2. The Recommended Intake Of Protein
As we discussed above, the recommended daily intake (RDI) of protein is 0.8 grams per kilogram of body weight per day (g/kg/day). However, this recommendation is based on the average human weight and is not specific to the needs of an athlete looking to build muscle mass (1). As an athlete pursuing muscle hypertrophy, you’ll need to eat more protein than the average person. To achieve this goal, we recommend consuming 1.2 – 1.5 grams of protein per kg of body weight, depending on you.
3. How Much Protein Should I Eat?
The amount of protein you need each day depends on your body weight and goals. However, we suggest a range of 1.5 – 2.0 grams of protein per kg of body weight. If you weigh 200 pounds, you should consume between 150 – 300 grams of protein per day. To gain muscle mass, you’ll need to eat more than the recommended range if your goal is hypertrophy. If you want to lose fat and gain muscle or maintain lean mass during a caloric deficit, then it’s best to eat below the recommended range.
Carbohydrates And Fats
Carbohydrates are the primary energy source of your body. They provide energy for all your daily activities, so it’s a vital part of your diet. Your body uses carbohydrates to produce ATP (adenosine triphosphate), which is the main energy source for all body cells. It’s also used to activate muscle growth, so it’s essential that you get enough carbohydrates in your diet.
Fats are the second most important energy source for your body, providing you with several essential nutrients. One of the main ways that fat provides your body with energy is by producing ATP. Fat also provides trace amounts of essential fatty acids necessary for many cellular processes. Fats also play an important role in cell membrane structure and are an excellent substrate for testosterone production.
Protein is an essential nutrient that provides your body with amino acids that produce ATP. Protein also activates muscle growth. However, protein is not a source of energy because it doesn’t contain carbohydrates or fats. It’s a vital part of any diet because it helps repair muscles after workouts by building blocks for new muscle cells. You can build more muscle on a higher-protein diet than on a high-carbohydrate diet.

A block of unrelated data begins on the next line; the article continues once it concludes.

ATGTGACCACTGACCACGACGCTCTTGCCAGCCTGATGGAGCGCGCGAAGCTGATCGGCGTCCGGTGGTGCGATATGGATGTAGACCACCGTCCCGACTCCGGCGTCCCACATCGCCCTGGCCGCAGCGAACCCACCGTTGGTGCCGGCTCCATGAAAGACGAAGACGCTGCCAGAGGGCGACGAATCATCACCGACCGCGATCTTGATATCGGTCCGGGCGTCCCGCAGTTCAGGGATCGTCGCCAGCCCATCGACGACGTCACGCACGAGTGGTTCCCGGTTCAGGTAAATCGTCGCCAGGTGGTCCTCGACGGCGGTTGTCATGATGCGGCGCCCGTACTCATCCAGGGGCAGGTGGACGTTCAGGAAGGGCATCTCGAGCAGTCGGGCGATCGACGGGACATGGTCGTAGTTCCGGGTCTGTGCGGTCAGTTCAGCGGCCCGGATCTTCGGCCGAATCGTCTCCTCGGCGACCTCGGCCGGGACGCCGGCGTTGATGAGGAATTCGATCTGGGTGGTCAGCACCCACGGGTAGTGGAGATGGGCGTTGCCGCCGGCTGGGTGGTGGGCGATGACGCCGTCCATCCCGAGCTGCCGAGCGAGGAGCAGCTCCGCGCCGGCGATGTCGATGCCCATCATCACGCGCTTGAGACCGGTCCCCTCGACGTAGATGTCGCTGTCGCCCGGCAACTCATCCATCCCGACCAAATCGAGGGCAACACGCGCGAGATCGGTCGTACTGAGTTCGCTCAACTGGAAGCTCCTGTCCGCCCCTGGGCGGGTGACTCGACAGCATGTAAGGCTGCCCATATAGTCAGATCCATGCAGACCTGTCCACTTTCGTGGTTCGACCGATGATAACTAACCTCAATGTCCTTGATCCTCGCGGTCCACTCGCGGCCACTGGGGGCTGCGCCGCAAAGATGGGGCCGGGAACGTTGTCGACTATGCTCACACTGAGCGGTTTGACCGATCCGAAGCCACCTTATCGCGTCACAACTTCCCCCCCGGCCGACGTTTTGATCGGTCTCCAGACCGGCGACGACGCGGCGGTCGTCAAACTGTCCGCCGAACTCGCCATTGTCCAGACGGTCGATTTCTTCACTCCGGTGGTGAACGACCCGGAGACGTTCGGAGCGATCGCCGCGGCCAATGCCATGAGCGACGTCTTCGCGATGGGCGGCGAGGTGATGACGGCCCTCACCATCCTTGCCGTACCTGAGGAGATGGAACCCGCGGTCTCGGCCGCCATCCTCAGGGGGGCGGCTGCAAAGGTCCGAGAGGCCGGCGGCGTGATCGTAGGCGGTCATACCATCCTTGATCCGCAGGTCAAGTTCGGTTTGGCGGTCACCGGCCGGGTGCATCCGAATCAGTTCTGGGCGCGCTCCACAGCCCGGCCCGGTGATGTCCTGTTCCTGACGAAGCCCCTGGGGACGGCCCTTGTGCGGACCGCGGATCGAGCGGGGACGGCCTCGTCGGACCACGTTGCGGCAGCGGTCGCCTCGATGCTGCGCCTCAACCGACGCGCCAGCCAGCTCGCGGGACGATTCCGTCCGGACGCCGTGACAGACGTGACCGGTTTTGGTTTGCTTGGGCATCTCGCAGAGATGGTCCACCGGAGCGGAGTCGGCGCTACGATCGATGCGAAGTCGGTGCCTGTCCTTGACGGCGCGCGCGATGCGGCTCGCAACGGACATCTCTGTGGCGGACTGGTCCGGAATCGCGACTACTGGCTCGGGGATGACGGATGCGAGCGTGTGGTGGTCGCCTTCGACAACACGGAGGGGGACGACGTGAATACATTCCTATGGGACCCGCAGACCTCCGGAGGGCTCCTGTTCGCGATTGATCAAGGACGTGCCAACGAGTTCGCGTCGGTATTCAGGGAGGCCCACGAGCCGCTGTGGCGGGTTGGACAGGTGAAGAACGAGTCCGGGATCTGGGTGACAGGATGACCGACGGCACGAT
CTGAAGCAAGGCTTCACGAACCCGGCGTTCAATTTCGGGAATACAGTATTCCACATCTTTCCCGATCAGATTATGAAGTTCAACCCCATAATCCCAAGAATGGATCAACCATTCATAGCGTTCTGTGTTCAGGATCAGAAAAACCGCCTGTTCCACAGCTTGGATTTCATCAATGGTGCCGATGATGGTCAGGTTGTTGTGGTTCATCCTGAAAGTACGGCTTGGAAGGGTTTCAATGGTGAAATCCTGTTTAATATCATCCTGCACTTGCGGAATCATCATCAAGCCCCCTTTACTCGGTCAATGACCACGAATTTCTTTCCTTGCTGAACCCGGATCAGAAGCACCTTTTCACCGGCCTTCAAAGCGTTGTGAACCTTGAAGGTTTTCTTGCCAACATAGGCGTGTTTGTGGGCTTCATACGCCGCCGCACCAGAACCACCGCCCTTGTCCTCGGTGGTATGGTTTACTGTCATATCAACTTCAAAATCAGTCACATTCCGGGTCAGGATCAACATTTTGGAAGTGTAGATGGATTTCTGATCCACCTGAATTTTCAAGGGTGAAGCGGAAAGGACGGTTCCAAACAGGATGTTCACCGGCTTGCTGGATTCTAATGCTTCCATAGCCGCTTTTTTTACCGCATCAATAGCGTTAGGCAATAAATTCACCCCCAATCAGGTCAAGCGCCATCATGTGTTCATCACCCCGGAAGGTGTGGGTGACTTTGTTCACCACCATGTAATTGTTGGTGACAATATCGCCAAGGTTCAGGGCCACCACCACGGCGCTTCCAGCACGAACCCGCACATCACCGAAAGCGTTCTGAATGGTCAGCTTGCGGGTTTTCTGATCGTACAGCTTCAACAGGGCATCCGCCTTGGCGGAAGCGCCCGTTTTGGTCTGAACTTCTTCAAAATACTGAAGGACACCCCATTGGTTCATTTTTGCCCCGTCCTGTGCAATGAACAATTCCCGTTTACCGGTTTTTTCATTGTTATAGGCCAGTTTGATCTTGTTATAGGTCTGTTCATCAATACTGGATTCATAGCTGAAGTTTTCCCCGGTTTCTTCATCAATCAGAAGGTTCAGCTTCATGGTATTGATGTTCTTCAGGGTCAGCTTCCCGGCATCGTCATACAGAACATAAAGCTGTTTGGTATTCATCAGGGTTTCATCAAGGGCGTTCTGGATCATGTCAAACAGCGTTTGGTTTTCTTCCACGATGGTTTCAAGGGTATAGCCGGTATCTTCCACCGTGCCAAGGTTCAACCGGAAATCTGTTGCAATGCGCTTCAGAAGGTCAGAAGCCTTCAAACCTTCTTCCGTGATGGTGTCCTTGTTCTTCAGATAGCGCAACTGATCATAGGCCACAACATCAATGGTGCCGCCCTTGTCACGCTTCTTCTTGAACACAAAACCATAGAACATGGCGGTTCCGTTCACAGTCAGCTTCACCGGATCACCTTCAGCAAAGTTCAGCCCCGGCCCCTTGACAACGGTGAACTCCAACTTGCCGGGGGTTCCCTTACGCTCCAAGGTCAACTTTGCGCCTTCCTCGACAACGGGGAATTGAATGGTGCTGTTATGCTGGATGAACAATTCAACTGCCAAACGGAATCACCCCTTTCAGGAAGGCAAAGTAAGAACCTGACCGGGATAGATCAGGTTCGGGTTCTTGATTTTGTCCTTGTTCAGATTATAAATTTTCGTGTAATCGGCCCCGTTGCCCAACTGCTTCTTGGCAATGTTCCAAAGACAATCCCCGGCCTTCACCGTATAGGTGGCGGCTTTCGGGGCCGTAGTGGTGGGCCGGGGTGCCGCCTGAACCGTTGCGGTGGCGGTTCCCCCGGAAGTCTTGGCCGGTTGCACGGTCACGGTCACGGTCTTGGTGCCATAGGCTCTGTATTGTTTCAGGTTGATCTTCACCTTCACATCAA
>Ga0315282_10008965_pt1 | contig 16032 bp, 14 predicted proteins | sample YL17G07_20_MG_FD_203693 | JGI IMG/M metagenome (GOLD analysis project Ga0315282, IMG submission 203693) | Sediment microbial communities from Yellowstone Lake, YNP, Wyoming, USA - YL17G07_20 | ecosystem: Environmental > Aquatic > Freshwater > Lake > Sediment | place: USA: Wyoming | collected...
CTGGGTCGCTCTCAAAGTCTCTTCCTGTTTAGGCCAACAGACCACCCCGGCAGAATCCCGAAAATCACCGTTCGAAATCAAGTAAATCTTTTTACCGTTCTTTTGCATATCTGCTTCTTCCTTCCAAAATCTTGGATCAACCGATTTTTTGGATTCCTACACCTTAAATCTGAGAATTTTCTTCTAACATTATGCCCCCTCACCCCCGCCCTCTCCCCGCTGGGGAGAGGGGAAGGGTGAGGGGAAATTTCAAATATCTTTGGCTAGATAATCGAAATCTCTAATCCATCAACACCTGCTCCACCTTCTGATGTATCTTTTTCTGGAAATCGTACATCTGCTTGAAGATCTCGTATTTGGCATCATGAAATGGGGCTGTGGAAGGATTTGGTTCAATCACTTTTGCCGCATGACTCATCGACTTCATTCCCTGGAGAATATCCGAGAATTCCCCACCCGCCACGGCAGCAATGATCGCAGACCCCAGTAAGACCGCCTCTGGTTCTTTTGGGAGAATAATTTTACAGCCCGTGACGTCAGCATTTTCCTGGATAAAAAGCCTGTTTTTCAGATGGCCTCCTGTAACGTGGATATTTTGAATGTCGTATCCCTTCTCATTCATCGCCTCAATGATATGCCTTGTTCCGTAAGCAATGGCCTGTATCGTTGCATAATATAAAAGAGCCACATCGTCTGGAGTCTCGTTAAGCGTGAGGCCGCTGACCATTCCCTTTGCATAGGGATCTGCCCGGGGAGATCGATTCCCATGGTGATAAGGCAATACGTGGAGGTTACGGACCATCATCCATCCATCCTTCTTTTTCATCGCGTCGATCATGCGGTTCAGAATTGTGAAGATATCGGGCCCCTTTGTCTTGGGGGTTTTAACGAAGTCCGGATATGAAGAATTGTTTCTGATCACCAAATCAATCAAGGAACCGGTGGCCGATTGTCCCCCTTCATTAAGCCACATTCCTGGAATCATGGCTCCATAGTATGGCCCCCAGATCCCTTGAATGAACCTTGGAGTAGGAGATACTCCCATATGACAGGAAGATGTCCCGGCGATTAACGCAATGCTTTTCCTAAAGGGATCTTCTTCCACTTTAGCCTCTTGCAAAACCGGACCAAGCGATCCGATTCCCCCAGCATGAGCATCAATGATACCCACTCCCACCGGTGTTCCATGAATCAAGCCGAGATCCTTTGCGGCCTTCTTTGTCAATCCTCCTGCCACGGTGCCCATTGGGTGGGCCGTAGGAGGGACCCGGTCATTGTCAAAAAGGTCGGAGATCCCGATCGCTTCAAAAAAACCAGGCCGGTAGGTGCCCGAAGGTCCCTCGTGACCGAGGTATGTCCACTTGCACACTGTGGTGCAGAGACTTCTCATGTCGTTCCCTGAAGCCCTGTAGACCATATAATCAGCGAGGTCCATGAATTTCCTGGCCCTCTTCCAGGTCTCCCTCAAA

Training For Muscle Building
1. Build Muscle By Lifting Weights
The foundation of building muscle is lifting weights. You need to lift weights to build muscle, and you must do so progressively. This means you’ll want to increase the weight you’re lifting over time.
2. Perform Multiple Repetitions
Performing multiple repetitions with each set is one of the best ways to build muscle fast. When performing multiple repetitions, you’ll be able to get more volume into your workouts while avoiding plateaus or losing motivation. This will help ensure that your body continues to grow even when it’s not being pushed as hard by a particular exercise or workout routine.
3. Lift Heavy Weights For High Reps And Low Reps For Heavy Weights
To stimulate muscle growth, you must lift heavy weights for high reps and low weights for low reps (or vice versa). If you lift heavy weights for low reps, your body will adapt to this stimulus, and you’ll begin to see more muscle growth even when your volume is lower. If you lift heavy weights for high reps, your body won’t adapt as quickly, and you’ll still be able to stimulate muscle growth.
4. Perform A Compound Exercise For The Major Muscles
If you want to build muscle fast, you should focus on using compound exercises targeting several major muscles simultaneously. For example, if your goal is to build leg muscles, you should focus on using squats and lunges for the legs and deadlifts and leg presses for the hamstrings and glutes (in addition to other exercises, of course). By performing a variety of compound exercises, your body will continually have new stimuli that it needs to grow muscle.
Building muscle while cutting calories is possible, but it requires a lot of discipline and attention to detail. To build muscle while cutting calories, you should determine your maintenance level by tracking your food intake or using a calculator. Once you know your maintenance level, you can create a caloric deficit by eating 10% – 20% less than your maintenance level. You should also switch from a high-intensity training program to a moderate-intensity training program, increase the time you spend lifting each muscle group, and consume BCAAs and creatine as supplements. If you follow these steps, you can build muscle while cutting calories!